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Four Bacillus sp. soil isolates capable of degrading phenol, toluene, biphenyl, naphthalene and other aromatic compounds exhibit different aromatic catabolic potentials

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Author(s): Đokić Lidija | Narančić Tanja | Nikodinović-Runić Jasmina | Bajkić Sanja | Vasiljević Branka

Journal: Archives of Biological Sciences
ISSN 0354-4664

Volume: 63;
Issue: 4;
Start page: 1057;
Date: 2011;
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Keywords: Bacillus | biodegradation | phenol | toluene | phenol hydroxylase

ABSTRACT
Two novel Bacillus sp. were isolated from a soil sample from a bank of the Tamiš river in close proximity to a petrochemical facility. They were capable of utilizing a broad range of aromatic compounds as a sole source of carbon and energy (including phenol, benzene, toluene, biphenyl, naphthalene). The isolates were designated as Bacillus sp. TN41 and TN42, based on their 16S rDNA sequence. Their catabolic potential was compared to two Bacillus sp. strains (PS1 and PS11) isolated from the rhizosphere of the endemorelict plant Ramonda serbica. Specific activities of phenol hydroxylase, catechol 1,2-dioxygenase and catechol 2,3-dioxygenase were analyzed from crude cell extracts of the isolates, as well as the temperature and pH effects on enzyme activity. Although all four isolates had the ability to degrade a similar range of aromatic compounds, the specific activities of the enzymes indicative of aromatic compound catabolism of TN isolates were 2 to 90-fold lower compared to the PS isolates. Phenol hydroxylase and catechol dioxygenases exhibited broad temperature (10°C-80°C) and pH (4-9) activity ranges in all four Bacillus isolates. While phenol inhibited both phenol hydroxylase and catechol dioxygenases in the TN strains, it was an inducer for phenol hydroxylase in the PS strains.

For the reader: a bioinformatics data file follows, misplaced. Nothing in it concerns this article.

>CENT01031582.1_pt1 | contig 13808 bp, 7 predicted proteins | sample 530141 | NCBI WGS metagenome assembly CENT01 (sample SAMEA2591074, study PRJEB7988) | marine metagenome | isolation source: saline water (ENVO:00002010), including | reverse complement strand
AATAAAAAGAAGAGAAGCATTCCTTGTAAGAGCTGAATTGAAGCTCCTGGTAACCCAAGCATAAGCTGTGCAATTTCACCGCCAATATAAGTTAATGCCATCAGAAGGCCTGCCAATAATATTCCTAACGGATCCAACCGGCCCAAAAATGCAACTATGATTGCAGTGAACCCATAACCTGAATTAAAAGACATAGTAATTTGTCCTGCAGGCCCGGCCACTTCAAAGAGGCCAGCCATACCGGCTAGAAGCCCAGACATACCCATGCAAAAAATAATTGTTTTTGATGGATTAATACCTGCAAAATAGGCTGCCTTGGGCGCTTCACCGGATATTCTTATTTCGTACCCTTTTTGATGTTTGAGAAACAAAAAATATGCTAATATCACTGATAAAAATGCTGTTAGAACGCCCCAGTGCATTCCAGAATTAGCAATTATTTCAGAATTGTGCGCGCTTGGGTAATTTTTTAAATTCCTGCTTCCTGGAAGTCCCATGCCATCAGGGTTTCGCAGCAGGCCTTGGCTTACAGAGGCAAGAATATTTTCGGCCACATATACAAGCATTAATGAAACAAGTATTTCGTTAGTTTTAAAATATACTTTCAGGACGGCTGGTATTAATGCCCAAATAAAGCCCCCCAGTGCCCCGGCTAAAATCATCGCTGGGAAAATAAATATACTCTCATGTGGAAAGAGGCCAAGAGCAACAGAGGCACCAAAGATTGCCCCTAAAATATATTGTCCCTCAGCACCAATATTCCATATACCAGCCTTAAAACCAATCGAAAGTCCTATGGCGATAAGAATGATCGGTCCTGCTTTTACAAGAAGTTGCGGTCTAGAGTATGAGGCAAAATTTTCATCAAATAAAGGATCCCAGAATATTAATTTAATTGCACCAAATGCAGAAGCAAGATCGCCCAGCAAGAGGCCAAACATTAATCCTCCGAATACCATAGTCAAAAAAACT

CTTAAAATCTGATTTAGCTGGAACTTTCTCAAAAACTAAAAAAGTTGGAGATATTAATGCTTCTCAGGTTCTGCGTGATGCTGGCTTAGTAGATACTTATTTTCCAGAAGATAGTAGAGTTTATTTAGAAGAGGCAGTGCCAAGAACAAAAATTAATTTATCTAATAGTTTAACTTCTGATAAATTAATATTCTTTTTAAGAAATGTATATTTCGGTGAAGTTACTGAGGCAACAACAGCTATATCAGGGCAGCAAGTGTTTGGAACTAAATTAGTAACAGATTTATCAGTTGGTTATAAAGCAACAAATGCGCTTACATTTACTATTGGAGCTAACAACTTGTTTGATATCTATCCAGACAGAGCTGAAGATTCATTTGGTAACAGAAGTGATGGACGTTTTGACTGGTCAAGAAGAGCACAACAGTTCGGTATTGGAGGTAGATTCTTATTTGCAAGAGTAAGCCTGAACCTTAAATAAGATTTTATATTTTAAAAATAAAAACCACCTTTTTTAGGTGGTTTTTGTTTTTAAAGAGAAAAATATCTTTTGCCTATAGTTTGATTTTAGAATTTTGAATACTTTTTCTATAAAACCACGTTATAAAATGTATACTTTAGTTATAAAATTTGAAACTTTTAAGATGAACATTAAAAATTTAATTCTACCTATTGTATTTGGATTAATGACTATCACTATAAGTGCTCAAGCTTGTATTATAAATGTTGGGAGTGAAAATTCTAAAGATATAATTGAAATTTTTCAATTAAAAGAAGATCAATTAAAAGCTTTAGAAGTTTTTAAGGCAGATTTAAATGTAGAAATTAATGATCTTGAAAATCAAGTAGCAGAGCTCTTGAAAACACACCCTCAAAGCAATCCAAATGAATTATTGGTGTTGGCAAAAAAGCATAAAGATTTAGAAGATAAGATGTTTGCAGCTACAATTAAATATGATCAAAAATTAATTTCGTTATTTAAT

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Tangokurs Rapperswil-Jona

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